Cameron said he had hoped to see some strange deep sea monster like a creature that would excite the storyteller in him and seem like out of his movies, but he didn't.
He didn't see tracks of animals on the sea floor as he did when he dove more than five miles deep weeks ago. All he saw were voracious shrimp-like critters that weren't bigger than an inch.
But that was okay, he said, it was all about exploration, science and discovery. He is the only person to dive there solo, using a sub he helped design. He is the first person to reach that depth - 35,576 feet - since it was initially explored in 1960.
Cover star: The full article appears in the June issue of National Geographic
He spent more than three hours at the bottom, longer than the 20 minutes Don Walsh and Jacques Piccard spent in the only other visit 52 years ago. But it was less than the six hours he had hoped. He said he would return.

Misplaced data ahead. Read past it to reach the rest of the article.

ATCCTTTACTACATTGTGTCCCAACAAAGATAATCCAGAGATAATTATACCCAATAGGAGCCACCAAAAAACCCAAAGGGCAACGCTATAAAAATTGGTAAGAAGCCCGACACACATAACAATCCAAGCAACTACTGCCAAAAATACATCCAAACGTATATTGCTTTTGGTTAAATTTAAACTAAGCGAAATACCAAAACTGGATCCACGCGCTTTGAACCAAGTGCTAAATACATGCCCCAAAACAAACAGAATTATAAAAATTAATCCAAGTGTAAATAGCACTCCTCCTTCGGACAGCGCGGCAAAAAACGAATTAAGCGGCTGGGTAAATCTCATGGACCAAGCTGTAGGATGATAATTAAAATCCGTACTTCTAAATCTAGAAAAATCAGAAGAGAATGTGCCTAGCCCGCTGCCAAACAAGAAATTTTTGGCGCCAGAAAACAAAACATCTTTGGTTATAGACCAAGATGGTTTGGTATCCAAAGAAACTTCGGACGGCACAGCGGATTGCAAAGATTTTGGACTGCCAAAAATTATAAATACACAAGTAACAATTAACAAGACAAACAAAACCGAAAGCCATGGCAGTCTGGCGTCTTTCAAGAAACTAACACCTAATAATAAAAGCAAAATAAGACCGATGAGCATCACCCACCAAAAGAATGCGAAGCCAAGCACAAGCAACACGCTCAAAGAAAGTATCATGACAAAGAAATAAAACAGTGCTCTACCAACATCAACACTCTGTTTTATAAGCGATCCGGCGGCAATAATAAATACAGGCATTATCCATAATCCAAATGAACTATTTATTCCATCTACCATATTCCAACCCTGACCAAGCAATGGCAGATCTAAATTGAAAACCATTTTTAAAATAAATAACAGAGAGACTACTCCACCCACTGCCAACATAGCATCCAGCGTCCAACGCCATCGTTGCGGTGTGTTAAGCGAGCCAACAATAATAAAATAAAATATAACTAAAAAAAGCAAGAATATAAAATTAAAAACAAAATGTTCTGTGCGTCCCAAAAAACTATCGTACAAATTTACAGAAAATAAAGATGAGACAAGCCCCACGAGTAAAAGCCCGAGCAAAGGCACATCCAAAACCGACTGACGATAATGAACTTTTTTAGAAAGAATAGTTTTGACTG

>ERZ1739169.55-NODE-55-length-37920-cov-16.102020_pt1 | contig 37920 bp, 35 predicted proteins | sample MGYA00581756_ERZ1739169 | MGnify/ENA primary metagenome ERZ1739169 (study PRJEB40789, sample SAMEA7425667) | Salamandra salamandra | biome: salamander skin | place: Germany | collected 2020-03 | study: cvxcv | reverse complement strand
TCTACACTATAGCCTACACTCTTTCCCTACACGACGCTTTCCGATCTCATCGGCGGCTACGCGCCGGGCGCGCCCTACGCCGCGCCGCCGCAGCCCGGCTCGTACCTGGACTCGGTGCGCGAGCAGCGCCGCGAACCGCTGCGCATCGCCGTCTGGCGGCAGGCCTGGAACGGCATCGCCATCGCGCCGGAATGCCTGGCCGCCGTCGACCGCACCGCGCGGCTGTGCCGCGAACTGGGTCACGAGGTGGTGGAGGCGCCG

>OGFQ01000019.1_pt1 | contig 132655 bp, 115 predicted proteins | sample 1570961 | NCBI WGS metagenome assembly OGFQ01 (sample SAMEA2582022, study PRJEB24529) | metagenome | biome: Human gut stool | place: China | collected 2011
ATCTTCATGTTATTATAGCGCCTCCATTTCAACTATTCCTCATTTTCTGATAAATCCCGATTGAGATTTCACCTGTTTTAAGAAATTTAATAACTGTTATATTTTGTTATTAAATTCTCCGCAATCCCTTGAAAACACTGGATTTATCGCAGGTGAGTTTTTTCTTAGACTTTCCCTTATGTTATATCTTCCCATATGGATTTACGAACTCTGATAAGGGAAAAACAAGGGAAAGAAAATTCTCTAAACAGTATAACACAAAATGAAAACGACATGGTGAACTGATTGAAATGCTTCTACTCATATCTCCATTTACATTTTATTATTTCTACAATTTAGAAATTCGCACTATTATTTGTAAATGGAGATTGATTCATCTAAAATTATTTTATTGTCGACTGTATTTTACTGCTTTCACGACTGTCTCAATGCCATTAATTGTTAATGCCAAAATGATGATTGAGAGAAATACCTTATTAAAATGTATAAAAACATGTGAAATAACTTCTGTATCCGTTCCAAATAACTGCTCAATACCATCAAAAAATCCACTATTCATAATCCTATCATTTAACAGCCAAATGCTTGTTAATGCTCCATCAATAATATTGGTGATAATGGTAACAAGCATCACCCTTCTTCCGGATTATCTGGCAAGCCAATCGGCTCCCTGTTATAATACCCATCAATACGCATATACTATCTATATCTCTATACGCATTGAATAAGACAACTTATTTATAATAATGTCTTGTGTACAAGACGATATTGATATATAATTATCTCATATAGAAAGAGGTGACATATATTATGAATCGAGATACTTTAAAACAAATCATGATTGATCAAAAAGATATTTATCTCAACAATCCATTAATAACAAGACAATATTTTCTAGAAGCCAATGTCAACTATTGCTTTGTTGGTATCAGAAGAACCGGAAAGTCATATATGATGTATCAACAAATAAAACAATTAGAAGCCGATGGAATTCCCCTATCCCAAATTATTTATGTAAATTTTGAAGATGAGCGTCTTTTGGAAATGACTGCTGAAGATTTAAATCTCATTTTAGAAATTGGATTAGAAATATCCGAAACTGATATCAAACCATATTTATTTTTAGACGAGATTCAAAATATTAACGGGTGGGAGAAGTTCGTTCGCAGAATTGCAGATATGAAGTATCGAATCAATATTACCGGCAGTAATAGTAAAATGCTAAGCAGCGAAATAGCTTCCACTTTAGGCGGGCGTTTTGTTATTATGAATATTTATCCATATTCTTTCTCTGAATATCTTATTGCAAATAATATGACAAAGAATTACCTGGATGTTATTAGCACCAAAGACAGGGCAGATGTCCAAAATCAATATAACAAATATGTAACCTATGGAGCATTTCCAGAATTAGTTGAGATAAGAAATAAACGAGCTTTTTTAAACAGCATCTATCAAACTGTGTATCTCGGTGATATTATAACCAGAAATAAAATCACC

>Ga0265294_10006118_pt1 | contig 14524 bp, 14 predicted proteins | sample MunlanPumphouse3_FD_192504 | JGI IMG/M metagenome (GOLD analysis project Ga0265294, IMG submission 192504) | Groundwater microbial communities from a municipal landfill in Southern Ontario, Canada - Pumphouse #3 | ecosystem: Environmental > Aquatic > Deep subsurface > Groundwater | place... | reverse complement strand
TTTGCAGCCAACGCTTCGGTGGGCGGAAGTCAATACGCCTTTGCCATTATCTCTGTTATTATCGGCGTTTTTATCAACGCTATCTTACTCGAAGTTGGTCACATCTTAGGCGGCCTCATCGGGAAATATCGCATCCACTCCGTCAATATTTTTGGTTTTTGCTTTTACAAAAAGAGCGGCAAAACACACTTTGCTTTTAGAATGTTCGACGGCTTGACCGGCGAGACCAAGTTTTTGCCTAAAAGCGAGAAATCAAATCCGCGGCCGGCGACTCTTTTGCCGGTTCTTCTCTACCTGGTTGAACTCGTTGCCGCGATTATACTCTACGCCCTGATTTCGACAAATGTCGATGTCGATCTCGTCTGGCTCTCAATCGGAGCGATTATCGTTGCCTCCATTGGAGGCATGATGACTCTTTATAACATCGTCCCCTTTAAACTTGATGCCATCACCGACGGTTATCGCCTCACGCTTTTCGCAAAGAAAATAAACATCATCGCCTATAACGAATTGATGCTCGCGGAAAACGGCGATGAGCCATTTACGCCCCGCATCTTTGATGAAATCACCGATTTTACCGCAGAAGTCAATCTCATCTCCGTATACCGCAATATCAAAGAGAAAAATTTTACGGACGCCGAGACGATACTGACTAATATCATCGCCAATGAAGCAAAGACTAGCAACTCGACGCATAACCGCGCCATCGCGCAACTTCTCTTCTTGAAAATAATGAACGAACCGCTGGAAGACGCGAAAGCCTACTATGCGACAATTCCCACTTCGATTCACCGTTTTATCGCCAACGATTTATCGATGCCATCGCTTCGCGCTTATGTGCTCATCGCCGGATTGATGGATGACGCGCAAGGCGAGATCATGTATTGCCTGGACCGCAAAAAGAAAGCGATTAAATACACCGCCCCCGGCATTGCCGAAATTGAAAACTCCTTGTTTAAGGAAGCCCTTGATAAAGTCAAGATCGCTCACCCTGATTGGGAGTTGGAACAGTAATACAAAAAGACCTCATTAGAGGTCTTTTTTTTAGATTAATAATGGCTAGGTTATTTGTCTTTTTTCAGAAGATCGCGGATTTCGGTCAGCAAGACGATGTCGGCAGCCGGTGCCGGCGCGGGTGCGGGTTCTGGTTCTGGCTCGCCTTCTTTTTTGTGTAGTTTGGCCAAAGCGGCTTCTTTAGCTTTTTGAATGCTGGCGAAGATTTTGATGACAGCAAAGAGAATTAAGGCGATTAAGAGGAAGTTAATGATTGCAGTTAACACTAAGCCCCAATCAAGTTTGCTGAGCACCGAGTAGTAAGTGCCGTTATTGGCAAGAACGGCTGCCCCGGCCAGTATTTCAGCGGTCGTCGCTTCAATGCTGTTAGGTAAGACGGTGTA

‘I see this as the beginning,’ Cameron said. ‘It's not a one-time deal and then moving on. This is the beginning of opening up this new frontier.’
‘To me, the story is in the people in their quest and curiosity and their attempt to understand,’ Cameron said.
His return aboard his 12-ton, lime-green sub called Deepsea Challenger was a ‘faster-than-expected 70-minute ascent,’ according to National Geographic, which sponsored the expedition. Cameron is a National Geographic explorer-in-residence.
The only thing that went wrong was the hydraulics on the system to collect rocks and critters to bring them back to land. Just as he was about to collect his first sample, a leak in the hydraulic fluid sprayed into the water and he couldn't bring anything back.
When Cameron climbed into his sub, it was warm because it was near the equator and his cramped vehicle - his head hit one end and his feet the other - was toasty because of the heat given off by electronics. It felt ‘like a sauna’ with temperatures of more than 100 degrees Fahrenheit, he said.
But as he plunged into the deep, the temperature outside the sub dropped to around 36 degrees, he said.